I’m currently at the Hershey Lodge in Hershey, PA, with 1600 men for “The Quest: A Journey Through Biblical Masculinity.” It’s a conference being hosted by Sovereign Grace Ministries, but we have a significant number of guests. I have the privilege of leading corporate worship three times along with my good friend Joseph Stigora. I’ve also been asked to teach a seminar on “The Pursuit: A Fresh Look at Courtship for Fathers and Sons.” I’m happy to encourage young men to give more thought to pursuing a woman in a way that pleases God, and challenging dads to serve their sons in the process. One of the highlights for me yesterday was meeting Shai Lynn, an African-American Christian rapper from Philadelphia who told me how much he enjoys Worship Matters. I thought, maybe I’m not so old after all.
In any case, Aaron sent this question in a few weeks ago.
I met this new piano teacher in early December and that’s when the idea first hit me: maybe I should start taking piano lessons again? Over the past year, I have found a little time here and there to learn some classical songs that I always wanted to learn, but never did when I was younger (Moonlight Sonata, some Debussy, etc.).To be honest, my initial reaction to the idea of taking piano lessons again is that it just seems silly. I keep asking myself questions like “Why invest all the time and money into learning new pieces?” … “To what end do I take piano lessons?” … “do I really have a goal in mind? Or do I just want to learn how to play really hard-to-play songs (like Rachmaninoff)?”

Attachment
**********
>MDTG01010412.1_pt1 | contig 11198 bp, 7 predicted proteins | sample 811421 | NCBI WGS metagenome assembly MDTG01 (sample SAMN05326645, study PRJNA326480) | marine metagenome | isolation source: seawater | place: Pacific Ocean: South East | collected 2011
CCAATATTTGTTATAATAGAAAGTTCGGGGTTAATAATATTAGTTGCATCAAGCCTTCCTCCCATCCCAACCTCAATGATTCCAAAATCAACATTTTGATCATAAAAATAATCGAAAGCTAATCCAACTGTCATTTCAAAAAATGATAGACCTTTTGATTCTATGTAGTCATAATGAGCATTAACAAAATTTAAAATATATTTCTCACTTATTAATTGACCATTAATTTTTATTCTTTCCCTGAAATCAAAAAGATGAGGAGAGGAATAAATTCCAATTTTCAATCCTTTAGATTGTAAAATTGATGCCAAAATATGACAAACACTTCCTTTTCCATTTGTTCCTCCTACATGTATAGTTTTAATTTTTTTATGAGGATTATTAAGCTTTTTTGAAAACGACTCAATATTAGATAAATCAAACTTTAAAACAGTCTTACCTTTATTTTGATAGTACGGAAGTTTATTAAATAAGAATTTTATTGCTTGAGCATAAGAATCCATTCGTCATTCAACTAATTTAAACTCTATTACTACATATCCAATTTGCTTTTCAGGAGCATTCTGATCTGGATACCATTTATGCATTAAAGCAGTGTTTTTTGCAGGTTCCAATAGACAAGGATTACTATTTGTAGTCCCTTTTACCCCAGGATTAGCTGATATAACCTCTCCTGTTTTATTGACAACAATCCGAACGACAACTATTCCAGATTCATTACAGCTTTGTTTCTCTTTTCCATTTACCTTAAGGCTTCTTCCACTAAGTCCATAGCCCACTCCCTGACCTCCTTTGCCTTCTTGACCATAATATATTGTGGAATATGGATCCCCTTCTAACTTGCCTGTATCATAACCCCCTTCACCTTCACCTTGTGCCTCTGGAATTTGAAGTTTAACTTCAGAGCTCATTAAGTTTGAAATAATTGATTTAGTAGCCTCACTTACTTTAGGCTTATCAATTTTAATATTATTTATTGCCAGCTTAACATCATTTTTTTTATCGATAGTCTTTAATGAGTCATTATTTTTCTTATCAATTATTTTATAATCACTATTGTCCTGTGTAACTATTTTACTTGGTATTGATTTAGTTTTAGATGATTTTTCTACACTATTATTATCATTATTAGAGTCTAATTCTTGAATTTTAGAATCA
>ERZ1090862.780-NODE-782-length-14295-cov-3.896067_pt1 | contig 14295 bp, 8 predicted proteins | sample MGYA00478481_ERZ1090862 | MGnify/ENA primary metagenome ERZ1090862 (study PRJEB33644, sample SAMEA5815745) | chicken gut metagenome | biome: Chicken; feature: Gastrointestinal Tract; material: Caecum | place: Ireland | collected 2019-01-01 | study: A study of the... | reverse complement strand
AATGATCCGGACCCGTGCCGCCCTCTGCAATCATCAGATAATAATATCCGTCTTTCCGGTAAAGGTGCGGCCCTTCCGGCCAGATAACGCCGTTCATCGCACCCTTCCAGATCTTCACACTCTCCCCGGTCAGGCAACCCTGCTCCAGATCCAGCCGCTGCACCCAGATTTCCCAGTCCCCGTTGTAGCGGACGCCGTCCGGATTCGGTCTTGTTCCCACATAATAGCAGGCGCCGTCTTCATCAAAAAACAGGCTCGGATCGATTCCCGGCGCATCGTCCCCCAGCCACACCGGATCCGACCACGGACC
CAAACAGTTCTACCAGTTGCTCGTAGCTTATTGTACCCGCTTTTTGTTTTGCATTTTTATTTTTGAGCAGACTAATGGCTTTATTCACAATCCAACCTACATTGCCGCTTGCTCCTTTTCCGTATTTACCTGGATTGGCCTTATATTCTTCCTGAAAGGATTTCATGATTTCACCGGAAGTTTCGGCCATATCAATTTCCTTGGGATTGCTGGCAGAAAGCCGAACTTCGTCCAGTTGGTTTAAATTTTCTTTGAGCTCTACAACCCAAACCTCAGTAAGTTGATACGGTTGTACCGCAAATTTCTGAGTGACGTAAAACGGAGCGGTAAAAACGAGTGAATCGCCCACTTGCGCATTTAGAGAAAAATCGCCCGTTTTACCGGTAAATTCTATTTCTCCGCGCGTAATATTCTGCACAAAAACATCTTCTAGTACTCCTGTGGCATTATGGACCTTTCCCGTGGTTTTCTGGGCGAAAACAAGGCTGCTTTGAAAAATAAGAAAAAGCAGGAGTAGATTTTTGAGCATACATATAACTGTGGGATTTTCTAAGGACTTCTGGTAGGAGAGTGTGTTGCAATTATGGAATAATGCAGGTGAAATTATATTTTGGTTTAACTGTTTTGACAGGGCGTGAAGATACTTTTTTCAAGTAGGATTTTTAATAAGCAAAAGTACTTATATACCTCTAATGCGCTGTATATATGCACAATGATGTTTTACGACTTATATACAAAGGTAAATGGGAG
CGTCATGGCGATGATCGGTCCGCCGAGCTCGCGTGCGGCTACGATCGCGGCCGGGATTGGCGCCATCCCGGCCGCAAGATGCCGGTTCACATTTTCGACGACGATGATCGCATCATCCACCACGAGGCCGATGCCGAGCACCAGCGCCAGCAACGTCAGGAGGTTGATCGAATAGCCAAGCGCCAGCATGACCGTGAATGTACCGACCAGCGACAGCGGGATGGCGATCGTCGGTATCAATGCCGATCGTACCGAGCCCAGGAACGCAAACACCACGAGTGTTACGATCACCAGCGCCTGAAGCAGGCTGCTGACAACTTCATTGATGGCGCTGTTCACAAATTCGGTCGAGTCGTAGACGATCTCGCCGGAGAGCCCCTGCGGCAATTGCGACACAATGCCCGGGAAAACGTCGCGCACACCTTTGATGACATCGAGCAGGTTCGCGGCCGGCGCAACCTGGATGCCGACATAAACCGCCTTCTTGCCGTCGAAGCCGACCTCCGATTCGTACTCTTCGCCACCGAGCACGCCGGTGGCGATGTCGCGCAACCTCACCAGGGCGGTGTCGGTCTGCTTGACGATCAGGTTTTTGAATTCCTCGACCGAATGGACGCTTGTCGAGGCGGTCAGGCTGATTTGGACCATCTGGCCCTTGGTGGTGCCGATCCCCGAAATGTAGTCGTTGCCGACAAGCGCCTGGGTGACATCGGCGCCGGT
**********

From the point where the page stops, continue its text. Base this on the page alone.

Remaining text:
Anyway, I am curious what thoughts you have regarding adult music education, especially for someone like me–I’m not learning a new instrument; I would merely be advancing my piano by learning more and more difficult pieces (and honing my technical skills as well).
Here’s what I wrote.
Thanks for asking. I don’t think there’s a right or wrong answer. The benefits are that your technique would improve, sounds like you’d enjoy the process of practicing, and you’d be able to play some songs you’ve always wanted to play. I think God makes us in certain ways that we truly do derive enjoyment from certain things and not others. When we do them for his glory, it pleases him. It also might open up other areas for serving, like at receptions or special events, maybe?
The downsides are the investment of time and money that precludes your doing other things. If studying piano wouldn’t negatively affect other areas you think the Lord is calling you to faithfulness in (Family? Work? Church?), then I’d pursue it. I imagine after a season you’d realize you’ve learned as much as you need, and move on.
Hope that’s helpful. So appreciate your desire to grow in your musical gifts!